“How many times in your life do you get to take time out of work?”, I asked myself. Once the pregnancy was public knowledge, and after all the usual questions about ‘Do you know what you’re having?’ ‘Have you got any names?’ and so on, came the next question ‘How much time are you taking off for maternity leave?’ Well I can’t say I had ever spent much time thinking about the answer to this before last October time. Having spent many years at school, six years at university and five years in a training scheme, I felt like I had stepped on a conveyor belt at age 4 and hopped off aged 29 with a qualification and the shock of finally having to get a permanent job – with a C.V. and everything. Now don’t get me wrong I’d had a C.V. before this but it was always more of a ‘for information’ only. It never needed to get me a job before! Anyway jump to last October and I was at another point in my life where I actually had to make another decision – how much time should I take off as maternity leave? So we talked about it and, being in a fortunate enough position to make such a decision, agreed I’d take a year out. Or at least aim for a year. I also had to decide when to finish work. Lots of people seemed to stop at 39 or 40 weeks, or use up some annual leave to finish a little earlier. Most people’s rationale was that they wanted to have the maximum time off with their baby. A colleague was just about to finish for maternity leave just as I was making the decision. With holiday to use she was finishing at 37 weeks. She sat with me one lunch and explained just how glad to finish she was. She was tired and struggling to get through a day of seeing 30-40 patients. With this advice I made a decision that I would finish at 37 weeks. I didn’t have annual leave to take.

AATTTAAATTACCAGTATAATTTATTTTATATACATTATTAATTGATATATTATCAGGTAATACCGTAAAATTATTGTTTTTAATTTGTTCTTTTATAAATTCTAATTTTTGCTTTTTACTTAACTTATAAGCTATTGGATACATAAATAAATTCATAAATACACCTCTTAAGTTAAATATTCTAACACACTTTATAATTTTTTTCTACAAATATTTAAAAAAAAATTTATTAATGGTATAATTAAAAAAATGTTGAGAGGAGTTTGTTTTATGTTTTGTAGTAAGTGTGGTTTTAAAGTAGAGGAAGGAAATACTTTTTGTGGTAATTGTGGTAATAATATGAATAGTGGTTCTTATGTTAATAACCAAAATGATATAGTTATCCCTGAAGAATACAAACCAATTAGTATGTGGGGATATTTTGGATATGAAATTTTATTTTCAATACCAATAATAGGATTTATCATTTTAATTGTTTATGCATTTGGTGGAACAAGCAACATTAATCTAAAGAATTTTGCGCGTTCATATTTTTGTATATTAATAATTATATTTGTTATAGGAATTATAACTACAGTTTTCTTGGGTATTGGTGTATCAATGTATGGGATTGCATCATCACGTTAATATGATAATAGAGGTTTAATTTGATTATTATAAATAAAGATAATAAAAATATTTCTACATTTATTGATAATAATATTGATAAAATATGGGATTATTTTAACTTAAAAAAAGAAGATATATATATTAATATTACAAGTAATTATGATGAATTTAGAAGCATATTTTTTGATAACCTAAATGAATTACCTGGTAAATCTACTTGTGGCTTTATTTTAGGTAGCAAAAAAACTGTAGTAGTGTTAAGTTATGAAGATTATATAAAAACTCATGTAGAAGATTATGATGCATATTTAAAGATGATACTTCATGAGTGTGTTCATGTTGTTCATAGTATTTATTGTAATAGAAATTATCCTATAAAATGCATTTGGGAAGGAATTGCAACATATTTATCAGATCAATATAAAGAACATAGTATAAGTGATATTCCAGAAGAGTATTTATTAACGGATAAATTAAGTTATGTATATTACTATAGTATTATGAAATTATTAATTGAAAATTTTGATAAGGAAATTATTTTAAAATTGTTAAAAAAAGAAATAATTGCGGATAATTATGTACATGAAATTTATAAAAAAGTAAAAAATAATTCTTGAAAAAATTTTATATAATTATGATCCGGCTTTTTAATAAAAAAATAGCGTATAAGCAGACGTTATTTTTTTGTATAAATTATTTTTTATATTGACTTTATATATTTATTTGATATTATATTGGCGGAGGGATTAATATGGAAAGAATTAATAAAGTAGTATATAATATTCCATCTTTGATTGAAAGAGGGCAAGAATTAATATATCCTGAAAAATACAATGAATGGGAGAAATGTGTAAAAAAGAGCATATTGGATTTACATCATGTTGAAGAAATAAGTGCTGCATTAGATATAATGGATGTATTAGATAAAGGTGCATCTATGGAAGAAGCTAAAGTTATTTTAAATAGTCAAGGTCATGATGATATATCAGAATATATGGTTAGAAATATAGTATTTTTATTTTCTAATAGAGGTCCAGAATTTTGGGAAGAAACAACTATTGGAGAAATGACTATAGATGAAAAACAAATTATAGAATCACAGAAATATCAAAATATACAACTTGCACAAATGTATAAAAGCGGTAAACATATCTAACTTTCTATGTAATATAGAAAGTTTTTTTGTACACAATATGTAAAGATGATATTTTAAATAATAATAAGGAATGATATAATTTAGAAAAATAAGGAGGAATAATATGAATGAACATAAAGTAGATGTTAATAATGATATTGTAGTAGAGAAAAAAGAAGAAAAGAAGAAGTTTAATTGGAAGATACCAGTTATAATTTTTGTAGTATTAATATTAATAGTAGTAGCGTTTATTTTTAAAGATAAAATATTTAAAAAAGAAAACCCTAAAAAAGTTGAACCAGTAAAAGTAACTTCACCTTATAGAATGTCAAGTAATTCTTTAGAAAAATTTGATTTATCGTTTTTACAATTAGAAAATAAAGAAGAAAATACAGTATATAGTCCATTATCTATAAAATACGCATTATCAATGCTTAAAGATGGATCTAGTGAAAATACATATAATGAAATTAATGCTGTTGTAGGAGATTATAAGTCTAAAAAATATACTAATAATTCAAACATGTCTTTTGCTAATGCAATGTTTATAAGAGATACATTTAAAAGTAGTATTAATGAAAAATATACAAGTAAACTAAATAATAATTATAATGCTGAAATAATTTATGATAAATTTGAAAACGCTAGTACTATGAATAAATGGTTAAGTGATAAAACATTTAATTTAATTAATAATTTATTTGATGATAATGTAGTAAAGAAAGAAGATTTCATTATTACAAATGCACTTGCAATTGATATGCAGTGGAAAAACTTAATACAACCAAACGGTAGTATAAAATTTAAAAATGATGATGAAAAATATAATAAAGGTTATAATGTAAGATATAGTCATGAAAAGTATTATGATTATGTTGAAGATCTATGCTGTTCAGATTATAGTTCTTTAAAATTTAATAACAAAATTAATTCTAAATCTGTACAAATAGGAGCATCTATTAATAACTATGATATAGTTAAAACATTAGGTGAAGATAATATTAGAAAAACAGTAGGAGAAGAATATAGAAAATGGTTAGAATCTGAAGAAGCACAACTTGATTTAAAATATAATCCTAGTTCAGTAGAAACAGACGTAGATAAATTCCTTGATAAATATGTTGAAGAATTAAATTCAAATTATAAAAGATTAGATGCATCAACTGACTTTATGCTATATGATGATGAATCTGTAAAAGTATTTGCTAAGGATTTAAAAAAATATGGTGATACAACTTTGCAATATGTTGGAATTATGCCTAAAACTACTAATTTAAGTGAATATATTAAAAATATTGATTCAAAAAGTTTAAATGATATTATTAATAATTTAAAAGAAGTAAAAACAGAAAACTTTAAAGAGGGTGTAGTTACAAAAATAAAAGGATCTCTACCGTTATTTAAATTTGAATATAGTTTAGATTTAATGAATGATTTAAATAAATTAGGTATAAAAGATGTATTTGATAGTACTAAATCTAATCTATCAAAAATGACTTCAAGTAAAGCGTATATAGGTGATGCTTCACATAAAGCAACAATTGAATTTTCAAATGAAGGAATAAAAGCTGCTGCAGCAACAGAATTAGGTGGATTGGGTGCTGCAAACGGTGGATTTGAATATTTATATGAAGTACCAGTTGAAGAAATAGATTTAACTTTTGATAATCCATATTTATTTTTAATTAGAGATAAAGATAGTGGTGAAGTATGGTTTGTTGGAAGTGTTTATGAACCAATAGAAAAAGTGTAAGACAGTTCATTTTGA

Then came my husband’s jokes about me spending a year watching daytime television, whilst I explained how busy I would be with the baby (though secretly imagining days of meeting people for coffee and gardening). I spent many times feeling like I was required to justify finishing at 37 weeks. I almost felt ashamed to say that I preferred to have 3 weeks to myself rather than an extra 3 weeks at home with the baby. I made many plans as to what I would do before Amelia arrived, what we would do together, and all of the tasks around the house that I should aim to do before the end of the maternity leave.
Fast-forward to March 2015. Having had exactly one week of maternity leave (just enough time for an eye check, dental check-up and a haircut) Amelia arrived at 38 weeks. Well that put paid to a spa day I had planned for the following week as last minute relaxation! I could only be thankful that I’d at least had one week off to run last minute errands because her arrival was a whirlwind. I had not packed snacks in my maternity bag. In fact I hadn’t even done any shopping. So for the first week parents and local takeaways mostly provided our meals! I can probably count on one hand the number of times I left the house in the first couple of weeks. I had a baby attached to my breast for half the day (more on that another time)! If I wasn’t feeding her I was feeding myself. I hadn’t really had many preconceptions of what maternity leave might be like to start with, but I guessed it would be tiring. I really didn’t appreciate how full on the day would be with such an intense feeding regime. The concept of ‘you sleep when the baby sleeps’ was mystifying since if I did literally that then I would not have eaten or washed for some time.